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A Man in Demand

by Bob Greenspan

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            Carolyn Hoxenhorn was appalled when she answered her door and found her brother waiting there. “Manfred,” she gasped, clutching at her throat, “I told you not to come here today! I have a very important person inside.”

Her brother, Manfred Glazer, a former distinguished dentist in Washington, DC,  now retired, was baffled. Turning to his young assistant, he asked:  “Kraus, are we in error here?”  Though only a boy of twelve, Albert Kraus had proven himself invaluable. It was his task to remind the doctor of appointments he would otherwise forget, and to avoid those in which he had been warned to keep away. Dr. Glazer  had formed this alliance with Kraus after he had been told by his doctor that there had been some notable decline in his cognitive ability, i.e., Alzheimer’s, and that he must expect to have some of these disconcerting problems from now on.

             “I guess I blew this one, Doc,” said an unhappy Kraus, “but I can swear that Mrs. Hoxenhorn said…”

            “I know what I said,” bristled Carolyn, “after all, wasn’t I the one who said it?  And if your parents would give you any attention, you might…”

            “All right, we’ll have cup cakes instead, downstairs, ” interposed Dr. Glazer amiably, who was only too happy to retreat from his sister, and what’s more, he didn’t want to embarrass the boy by bringing up his family’s negligent treatment.

       But it was now too late to expel them.  A very small woman, Emily, an acquaintance of Carolyn, had popped her head in from the living room. “My Polish cousin heard a man’s voice and wants to meet him!”

“A man? Are you sure, Emily?” quavered Carolyn.  “Maybe your translation was wrong.”

“It was not wrong. Come in, quick! She’s very excited! ” and she disappeared again.

            It was time for Carolyn to give orders to Manfred.  “ Listen:  Emily has brought a Polish cousin to visit America, even though she doesn’t speak any English. And, guess what:  Emily can’t speak much Polish either! I guess she had no place to take her, so she brought the woman to my house! Why? Do I speak Polish? No!  But Emily is chairperson of the bridge club, and I want very much to join it, so please, no shenanigans.”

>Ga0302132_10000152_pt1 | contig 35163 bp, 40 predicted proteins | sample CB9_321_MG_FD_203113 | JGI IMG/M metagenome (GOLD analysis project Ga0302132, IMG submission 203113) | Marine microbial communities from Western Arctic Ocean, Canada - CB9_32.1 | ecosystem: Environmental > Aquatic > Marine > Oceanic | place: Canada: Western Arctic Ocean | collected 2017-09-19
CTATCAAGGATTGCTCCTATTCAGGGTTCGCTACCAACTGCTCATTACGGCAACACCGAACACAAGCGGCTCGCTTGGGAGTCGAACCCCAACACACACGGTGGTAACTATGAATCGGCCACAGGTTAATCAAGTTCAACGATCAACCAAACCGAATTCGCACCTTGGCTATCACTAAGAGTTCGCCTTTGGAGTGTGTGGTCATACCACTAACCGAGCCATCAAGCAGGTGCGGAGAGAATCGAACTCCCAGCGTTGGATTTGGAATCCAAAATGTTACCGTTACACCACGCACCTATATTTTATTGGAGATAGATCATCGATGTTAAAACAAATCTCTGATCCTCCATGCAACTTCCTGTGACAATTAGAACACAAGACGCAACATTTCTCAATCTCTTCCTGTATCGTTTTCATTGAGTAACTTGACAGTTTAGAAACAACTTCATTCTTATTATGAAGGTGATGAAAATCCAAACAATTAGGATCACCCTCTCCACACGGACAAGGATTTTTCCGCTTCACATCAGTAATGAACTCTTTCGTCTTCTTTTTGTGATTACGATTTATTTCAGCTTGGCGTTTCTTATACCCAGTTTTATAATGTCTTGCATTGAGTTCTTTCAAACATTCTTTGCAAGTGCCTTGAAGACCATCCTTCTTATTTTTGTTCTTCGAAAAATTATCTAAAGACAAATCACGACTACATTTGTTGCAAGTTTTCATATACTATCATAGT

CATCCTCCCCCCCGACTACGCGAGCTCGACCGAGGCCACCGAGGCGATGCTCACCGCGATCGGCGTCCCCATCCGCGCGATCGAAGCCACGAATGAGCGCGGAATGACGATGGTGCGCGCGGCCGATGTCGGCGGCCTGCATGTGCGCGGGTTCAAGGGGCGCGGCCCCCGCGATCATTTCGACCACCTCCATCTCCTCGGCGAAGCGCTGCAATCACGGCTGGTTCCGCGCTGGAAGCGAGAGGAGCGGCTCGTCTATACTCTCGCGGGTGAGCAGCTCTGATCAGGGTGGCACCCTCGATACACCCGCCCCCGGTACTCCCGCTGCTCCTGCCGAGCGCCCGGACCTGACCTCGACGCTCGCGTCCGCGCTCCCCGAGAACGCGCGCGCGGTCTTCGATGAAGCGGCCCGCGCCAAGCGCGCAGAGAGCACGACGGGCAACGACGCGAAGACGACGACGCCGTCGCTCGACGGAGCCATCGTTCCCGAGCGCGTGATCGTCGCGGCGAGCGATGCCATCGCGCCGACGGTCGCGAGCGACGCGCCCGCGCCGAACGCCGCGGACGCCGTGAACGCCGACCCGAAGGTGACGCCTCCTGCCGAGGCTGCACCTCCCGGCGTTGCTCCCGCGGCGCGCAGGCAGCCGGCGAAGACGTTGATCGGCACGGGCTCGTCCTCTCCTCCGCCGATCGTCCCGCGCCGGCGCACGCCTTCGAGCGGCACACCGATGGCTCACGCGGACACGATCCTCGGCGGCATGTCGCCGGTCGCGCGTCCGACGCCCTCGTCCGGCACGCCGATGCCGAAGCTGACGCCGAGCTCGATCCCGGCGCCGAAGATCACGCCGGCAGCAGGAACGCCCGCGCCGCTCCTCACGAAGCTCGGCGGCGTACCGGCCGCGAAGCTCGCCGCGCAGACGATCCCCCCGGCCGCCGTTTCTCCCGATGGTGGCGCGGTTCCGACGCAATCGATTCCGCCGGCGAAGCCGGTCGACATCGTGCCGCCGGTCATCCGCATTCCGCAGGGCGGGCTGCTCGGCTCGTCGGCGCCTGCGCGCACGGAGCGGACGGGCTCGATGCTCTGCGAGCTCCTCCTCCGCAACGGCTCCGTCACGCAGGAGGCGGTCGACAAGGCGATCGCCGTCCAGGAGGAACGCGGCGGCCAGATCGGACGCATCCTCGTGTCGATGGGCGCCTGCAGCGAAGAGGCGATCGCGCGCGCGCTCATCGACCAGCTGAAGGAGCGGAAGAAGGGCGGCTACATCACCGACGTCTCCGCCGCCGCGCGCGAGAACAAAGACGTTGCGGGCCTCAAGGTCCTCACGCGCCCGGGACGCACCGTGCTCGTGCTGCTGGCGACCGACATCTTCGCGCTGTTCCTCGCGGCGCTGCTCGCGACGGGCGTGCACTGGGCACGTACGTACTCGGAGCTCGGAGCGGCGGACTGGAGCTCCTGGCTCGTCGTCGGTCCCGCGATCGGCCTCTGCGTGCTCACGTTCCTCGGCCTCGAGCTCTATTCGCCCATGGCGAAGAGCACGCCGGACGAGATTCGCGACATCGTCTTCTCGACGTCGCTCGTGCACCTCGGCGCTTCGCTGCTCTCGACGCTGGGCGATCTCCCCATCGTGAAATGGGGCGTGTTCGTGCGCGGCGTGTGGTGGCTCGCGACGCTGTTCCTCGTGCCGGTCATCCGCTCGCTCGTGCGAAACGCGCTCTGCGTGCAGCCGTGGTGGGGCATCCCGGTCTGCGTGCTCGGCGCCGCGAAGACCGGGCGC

And pointing her finger menacingly at him, she said, “When you go in there, please don’t repeat yourself over and over again. And please try to remember who I am; the boy can help you.”

“You’re imagining things,” said Manfred soothingly. 

He was about to receive a stinging retort, when Emily shouted again. “Regina wants to meet the man!” And so, reluctantly, the three entered the living room.

The majestic appearance of the Polish woman took Manfred by awed surprise. Regina was a large and ample lady of sixty two years, wearing a black satin dress bedecked with shimmering layers of ornaments and jewelry. Her hair still retained some flashes of darkness in her abundant white coiffure, and the smile which she bent on Manfred was warm and confiding. But she noticed that Carolyn had placed Manfred and Kraus far from her, and she looked about for an explanation.

 Carolyn lost her nerve. She thought that Manfred was looking at her oddly. Oh, no!   She must tell Regina and Emily the whole story now, before Manfred starts talking, before he has the effrontery to deny recognizing her, and her chance for the bridge club  lost forever.  So, she suddenly shouted: “My brother is an idiot!” And to enlighten Regina further, she fluttered hand symbols in the face of the bewildered woman.

Poor Regina!  She was already going out of her mind. And now, hoping to meet a man to at least make things interesting, she is told – and there can be no mistake – that the old fellow with the kindly face is a nut. She looked up in despair, pleading, “Proze, Panie, zabierz mnie stad!” (“Please, Lord, take me away from here!”).

 And then, something miraculous happened. A voice, warm, wonderful, and from her homeland, replied. “Zal mi twojego nieszczescia tutaj!” (“I grieve for your unhappiness here”).

She looked wildly about and found Manfred coming toward her, and they both spoke in Polish.  “You are not an idiot?” she asked.  

He laughed. “Sometimes”. He had the gift which so many elderly people enjoyed. They remember every detail of their “long memory”, which enabled Manfred to recall his military service just after World War II, assisting Polish refugees in making their way back home.

            “Will you be kind and help another refugee?” she asked timidly. 

“It is my pleasure. Let us get some air.” 

They made their quick farewells, though Manfred stopped for a moment. He pointed out Carolyn. “Do I know that woman”?

Regina didn’t know, and didn’t care.

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